We’re all creatures of habit. Ritual invades every part of our being. Lately, I’ve been thinking a lot about the conventions that help us manage our day-to-day tasks. We write our to-do lists to it. Success is measured by metrics instilled in us by society; habits that highly effective people take as gospel. Habits live in every nook and cranny of our routines. For example, I know of some people that can’t leave their homes until certain items are packed in particular pockets in their bags. Or how about that perennial urban legend where Mr. Sportsman sticks to the no-sex rule because of superstition. Where superstition is ruled by habit, of course. Habit sits all around us, helping us make sense of the world.
Moving to this to the online world, user experience design is the art of creating an environment that users feel comfortable in. A place they would like to inhabit. Sex appeal is often lauded as the great invisible ingredient in good user experience design. Habit trumps sex appeal every time. Do you subscribe to RSS feeds? I’ll bet you have a well-defined habit in place regarding the order you read them in.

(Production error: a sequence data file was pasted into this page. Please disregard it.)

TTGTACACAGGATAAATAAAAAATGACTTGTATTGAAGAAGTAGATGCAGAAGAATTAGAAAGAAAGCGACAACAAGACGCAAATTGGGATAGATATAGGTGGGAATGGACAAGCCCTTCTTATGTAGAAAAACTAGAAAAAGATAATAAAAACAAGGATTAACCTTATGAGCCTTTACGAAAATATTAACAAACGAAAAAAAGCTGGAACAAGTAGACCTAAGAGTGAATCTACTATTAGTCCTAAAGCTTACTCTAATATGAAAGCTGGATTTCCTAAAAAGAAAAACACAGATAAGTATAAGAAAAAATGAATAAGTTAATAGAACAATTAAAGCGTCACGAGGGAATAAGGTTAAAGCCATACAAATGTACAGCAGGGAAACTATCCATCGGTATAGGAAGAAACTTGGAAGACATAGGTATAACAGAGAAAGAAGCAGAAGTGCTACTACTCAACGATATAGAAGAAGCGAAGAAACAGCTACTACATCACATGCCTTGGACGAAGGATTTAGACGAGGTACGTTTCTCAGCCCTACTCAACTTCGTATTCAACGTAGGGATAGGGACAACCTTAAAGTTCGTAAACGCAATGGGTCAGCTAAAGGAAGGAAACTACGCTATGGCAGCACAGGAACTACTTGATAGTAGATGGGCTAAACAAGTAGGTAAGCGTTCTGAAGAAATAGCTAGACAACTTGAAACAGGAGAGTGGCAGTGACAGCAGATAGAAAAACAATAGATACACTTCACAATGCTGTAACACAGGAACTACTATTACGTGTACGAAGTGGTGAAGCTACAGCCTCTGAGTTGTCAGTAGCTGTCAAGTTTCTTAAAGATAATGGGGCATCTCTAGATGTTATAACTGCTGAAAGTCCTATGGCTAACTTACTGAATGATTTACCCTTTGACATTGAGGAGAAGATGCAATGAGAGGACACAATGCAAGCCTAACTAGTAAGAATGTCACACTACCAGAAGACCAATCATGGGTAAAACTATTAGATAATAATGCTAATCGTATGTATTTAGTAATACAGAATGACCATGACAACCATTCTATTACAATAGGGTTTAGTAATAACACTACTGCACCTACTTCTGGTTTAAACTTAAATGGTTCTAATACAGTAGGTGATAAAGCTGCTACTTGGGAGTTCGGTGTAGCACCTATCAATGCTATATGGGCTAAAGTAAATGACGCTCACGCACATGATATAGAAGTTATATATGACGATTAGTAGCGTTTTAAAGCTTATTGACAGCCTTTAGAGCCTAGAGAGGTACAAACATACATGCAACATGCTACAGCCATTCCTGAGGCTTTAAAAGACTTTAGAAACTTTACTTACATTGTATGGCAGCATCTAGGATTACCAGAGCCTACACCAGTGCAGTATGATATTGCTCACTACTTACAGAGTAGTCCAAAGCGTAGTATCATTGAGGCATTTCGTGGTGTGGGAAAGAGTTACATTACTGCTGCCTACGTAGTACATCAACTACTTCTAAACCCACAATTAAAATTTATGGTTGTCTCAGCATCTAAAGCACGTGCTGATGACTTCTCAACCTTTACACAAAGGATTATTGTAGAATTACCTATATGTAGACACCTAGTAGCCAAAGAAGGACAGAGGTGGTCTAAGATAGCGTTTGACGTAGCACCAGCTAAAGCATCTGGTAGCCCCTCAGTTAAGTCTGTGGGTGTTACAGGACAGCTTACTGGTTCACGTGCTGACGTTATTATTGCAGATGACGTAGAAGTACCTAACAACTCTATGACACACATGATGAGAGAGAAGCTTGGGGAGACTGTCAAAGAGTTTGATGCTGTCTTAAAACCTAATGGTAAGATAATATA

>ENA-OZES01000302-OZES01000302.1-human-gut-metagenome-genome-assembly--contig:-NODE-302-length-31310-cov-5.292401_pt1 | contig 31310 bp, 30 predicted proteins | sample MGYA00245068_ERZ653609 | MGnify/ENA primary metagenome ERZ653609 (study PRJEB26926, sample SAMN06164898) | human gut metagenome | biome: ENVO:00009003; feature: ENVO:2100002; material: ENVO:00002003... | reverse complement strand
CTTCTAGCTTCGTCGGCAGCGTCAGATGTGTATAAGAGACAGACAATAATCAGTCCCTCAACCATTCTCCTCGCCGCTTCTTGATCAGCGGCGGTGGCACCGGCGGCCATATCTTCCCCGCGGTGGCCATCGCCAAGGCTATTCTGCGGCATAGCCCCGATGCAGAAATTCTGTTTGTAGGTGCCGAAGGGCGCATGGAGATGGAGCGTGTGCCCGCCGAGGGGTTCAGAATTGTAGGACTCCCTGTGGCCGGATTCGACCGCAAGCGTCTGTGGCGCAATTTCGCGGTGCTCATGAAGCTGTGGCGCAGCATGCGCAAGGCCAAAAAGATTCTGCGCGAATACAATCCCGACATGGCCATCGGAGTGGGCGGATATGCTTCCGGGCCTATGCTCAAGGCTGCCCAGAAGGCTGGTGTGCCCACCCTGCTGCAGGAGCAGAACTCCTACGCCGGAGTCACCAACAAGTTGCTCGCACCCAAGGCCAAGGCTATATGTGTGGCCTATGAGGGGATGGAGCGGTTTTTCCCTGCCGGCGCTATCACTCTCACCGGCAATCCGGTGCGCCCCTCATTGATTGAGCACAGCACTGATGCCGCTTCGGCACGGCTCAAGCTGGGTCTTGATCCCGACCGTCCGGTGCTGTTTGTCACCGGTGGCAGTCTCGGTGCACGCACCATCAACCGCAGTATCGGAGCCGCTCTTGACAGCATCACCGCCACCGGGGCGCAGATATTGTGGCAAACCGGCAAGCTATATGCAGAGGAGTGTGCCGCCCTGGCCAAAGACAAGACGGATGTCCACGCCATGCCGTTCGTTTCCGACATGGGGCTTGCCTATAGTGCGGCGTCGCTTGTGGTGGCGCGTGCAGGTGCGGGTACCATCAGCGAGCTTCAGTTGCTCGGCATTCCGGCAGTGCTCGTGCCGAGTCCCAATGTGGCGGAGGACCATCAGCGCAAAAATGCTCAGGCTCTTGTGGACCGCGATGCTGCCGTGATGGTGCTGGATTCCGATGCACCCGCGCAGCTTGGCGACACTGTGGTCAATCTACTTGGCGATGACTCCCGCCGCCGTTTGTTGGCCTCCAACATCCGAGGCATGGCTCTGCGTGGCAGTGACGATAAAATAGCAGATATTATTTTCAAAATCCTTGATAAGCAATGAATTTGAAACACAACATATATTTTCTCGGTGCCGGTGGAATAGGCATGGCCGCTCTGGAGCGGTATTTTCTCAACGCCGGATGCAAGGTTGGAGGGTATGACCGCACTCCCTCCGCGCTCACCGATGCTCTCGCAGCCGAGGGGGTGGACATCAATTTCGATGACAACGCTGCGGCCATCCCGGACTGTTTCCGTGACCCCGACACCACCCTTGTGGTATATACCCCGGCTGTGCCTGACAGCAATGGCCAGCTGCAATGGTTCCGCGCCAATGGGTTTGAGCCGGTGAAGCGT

JP wrote a great post on how Twitter is enabling capillary conversations. These exchanges, he continued, enable the use of conversational shorthand between kindred contacts. But why? Habit, pure and simple. It’s not just laziness, rather habitual users of Twitter like to use the service at light-speed. The web has a certain gift of helping to divorce manners (and/or our social graces) from action. Strip out the niceties and general conversation, what’s left but social habits of clustered niches?
So, if the way we communicate online is moving toward following our habits, our instincts, how does this change the cohesiveness of our online communities? Are we to pulled apart by these shorthand tribes or be brought together? And does this make a difference in the grand scheme of things?